Can I Claim on My Business Interruption Policy If I Rent or Lease?
If your company was shut down because of the pandemic and you have a business interruption (BI) policy, it does not matter whether you rent or lease the premises. Typically, damage to the premises triggers a business interruption claim, but insurance companies are balking at covering closures due to the pandemic.
Perhaps your insurance agent told you not to bother filing a claim. This denial has nothing to do with whether your property is leased or rented. Insurance companies are denying BI claims due to COVID-19, but that does not mean you should not file. In fact, you must file such a claim if you wish to bring a lawsuit against your insurer, and you must do it immediately.
The pandemic has devastated countless businesses and entire industries. A New York City business interruption insurance lawyer at Douglas and London will evaluate your policy, draft claims, and pursue litigation as necessary. We strive to receive the maximum compensation for your damages.
Business interruption insurance covers loss of income due to physical damage to the insured premises. In normal situations, that may include damage due to fire, hurricanes, tornados, and other natural disasters, such as earthquakes. Coronavirus does not cause that type of property damage per se.
However, there are physical costs associated with the pandemic that may fall under the property damage rubric. These include the expense of cleaning and sanitizing the building or making improvements such as installing barriers and other ways of enforcing social distancing.
Courts have previously found that if a property cannot be used for its intended purposes because of an underlying contamination or hazard—it constitutes physical damage. Cases exist in which property damage is considered when it is dangerous to use the premises– even when the damage has not yet occurred. The contamination must render it uninhabitable. However, these cases have not been applied to the coronavirus.
Commercial insurance policies, of which business interruption insurance is a part, may use a great deal of standard language, but every policy is unique. And many of them specifically exclude viral or bacterial contamination. Yet, as we see in the above, there are other aspects of the policy that may provide you with coverage.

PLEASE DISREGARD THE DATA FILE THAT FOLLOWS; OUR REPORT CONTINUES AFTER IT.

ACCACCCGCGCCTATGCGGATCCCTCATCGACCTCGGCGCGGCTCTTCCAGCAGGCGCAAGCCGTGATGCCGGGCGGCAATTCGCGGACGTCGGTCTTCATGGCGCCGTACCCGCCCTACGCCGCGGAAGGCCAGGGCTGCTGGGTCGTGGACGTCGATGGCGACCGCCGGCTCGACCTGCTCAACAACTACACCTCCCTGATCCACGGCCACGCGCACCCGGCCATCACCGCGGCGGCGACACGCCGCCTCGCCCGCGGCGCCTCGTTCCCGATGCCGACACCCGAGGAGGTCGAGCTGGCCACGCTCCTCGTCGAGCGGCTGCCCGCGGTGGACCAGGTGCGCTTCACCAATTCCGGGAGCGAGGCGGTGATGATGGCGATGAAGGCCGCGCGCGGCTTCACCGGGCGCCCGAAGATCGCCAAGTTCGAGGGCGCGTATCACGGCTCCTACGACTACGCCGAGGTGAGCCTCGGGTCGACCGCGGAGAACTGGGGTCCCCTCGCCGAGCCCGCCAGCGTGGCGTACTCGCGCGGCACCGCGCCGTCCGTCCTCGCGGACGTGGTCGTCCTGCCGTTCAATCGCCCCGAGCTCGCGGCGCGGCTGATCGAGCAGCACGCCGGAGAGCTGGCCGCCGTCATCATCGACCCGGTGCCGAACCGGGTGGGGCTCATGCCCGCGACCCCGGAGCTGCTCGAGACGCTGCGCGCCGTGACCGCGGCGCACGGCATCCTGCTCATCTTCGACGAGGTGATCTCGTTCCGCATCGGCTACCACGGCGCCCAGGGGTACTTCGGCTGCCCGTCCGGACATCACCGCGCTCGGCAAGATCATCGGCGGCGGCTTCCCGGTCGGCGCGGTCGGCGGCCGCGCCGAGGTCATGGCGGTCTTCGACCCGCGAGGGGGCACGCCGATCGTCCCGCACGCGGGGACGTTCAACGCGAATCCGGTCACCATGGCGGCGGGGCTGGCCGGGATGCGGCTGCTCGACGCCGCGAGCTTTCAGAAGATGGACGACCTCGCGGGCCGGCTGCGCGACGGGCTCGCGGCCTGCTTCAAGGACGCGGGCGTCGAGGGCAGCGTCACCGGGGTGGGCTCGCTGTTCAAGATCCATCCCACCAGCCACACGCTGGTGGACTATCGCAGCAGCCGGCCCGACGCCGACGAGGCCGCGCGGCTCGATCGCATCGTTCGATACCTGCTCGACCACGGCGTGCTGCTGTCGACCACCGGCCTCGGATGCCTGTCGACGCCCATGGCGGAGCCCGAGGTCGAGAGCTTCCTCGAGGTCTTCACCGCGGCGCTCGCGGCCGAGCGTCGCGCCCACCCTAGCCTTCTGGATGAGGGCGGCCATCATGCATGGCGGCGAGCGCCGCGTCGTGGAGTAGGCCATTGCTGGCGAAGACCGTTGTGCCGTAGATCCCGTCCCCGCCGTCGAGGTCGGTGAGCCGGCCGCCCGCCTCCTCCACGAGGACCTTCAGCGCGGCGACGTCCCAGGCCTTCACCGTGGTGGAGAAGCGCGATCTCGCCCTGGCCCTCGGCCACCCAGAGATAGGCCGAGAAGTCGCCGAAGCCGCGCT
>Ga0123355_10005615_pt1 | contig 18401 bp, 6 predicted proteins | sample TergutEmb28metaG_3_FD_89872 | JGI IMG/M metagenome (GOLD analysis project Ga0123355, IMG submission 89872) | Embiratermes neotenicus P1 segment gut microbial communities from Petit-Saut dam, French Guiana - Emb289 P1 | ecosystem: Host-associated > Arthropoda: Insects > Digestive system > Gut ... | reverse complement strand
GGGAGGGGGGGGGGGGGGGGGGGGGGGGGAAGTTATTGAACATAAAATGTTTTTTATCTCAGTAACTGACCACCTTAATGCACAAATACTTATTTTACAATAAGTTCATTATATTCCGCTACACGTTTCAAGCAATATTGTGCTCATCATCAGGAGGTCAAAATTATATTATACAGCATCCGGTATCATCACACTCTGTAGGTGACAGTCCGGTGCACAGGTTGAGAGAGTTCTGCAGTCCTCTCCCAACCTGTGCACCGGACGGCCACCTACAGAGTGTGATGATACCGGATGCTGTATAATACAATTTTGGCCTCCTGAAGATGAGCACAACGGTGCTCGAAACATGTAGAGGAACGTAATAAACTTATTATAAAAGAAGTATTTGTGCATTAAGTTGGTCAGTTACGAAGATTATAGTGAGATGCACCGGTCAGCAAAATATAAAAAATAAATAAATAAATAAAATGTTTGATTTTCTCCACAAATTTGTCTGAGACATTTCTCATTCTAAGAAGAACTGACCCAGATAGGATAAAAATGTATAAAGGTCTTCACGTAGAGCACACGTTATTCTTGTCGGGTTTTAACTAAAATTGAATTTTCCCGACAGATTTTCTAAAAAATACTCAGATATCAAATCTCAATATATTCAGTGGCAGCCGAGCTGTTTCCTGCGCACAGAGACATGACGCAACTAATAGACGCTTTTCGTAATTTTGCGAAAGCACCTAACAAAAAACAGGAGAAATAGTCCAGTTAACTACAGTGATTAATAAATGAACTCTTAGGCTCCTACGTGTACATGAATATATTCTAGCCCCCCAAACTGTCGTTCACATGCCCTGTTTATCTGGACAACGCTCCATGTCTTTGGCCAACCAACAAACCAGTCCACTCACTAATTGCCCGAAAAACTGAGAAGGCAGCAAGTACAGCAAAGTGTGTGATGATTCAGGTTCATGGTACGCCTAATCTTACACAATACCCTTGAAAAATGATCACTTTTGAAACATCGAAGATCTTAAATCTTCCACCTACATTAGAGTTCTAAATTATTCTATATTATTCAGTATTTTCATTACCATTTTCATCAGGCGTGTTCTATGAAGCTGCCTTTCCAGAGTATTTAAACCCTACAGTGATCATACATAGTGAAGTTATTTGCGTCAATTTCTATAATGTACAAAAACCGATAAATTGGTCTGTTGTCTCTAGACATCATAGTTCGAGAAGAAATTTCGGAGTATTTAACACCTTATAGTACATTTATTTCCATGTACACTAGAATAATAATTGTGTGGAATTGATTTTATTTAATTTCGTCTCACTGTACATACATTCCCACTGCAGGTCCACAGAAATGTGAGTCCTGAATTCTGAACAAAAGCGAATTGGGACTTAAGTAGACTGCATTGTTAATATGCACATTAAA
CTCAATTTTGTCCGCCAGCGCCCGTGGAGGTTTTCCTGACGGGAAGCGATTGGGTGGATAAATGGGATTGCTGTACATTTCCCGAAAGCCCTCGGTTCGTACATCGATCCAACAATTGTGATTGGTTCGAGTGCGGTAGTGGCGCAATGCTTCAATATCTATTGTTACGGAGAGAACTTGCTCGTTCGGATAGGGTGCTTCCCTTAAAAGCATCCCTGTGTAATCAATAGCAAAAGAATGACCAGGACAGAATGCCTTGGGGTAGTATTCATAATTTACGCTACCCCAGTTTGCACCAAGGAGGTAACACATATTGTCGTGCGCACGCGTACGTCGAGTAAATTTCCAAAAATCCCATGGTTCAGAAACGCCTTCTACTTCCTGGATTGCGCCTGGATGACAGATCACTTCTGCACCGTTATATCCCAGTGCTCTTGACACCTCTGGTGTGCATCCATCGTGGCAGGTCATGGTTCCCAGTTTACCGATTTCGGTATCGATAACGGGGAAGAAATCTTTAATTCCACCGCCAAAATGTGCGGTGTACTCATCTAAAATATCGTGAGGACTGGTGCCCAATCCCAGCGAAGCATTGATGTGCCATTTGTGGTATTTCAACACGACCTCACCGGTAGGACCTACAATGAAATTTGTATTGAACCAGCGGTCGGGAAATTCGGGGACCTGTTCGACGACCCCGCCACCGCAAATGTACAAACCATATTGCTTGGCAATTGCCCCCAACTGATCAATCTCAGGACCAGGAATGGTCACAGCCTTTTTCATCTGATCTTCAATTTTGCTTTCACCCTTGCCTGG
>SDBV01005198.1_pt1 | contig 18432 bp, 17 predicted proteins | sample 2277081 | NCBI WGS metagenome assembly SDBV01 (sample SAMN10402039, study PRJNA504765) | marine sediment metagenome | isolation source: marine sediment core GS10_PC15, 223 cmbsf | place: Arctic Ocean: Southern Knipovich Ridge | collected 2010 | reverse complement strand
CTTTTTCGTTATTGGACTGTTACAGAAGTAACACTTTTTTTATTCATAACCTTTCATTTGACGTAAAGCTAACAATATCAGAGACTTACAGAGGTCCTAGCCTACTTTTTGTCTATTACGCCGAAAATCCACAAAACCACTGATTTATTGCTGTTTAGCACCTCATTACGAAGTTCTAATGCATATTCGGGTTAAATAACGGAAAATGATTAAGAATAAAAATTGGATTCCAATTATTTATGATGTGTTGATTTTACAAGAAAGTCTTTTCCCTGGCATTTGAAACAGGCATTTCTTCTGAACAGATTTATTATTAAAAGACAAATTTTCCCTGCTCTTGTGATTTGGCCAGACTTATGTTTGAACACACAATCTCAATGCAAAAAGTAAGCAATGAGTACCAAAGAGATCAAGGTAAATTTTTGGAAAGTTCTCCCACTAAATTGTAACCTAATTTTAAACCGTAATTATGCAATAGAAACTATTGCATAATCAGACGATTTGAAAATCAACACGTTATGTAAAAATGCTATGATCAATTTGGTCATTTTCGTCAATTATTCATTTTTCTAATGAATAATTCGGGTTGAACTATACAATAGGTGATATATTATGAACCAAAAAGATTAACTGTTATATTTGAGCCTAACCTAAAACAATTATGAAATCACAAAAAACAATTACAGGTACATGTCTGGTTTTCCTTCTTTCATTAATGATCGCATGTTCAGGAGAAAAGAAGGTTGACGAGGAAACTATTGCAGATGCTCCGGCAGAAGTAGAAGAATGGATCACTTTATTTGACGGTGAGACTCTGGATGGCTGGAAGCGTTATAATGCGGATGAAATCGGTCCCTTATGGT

If a policy is written for a specific industry, such as retail or healthcare, it may include coverage for communicable diseases. This is not offered in standard commercial insurance policies, and it is virtually impossible to purchase– outside of a few industry exceptions. In other words, if you wanted to buy insurance to cover your business in case of a disease outbreak, you could not do so.
BI insurance coverage is still evolving
Before late 2019, COVID-19 had little or no human transmission. Now it has spread globally, leaving economic destruction in its wake. Legal and insurance matters involving COVID-19 are still evolving, and your lawyer will keep you informed as litigation or legislation occurs which may affect your claim.
At Douglas and London, we will review your insurance policy carefully and advise you on your options. These options may include joining a class-action lawsuit.
Contact us for a free consultation
Schedule a free, confidential consultation by completing our online form or calling or texting us 24/7. Bring a copy of your entire insurance policy, not just the declarations page, to the meeting. If you do not have access to the whole policy, notify your insurance company and they will provide one. You may also want to bring a copy of your rental or lease agreement.
All of our pandemic-related cases are taken on a contingency basis, so you pay nothing unless we win. We serve not only the New York City area, but clients across the country. Hablamos Español.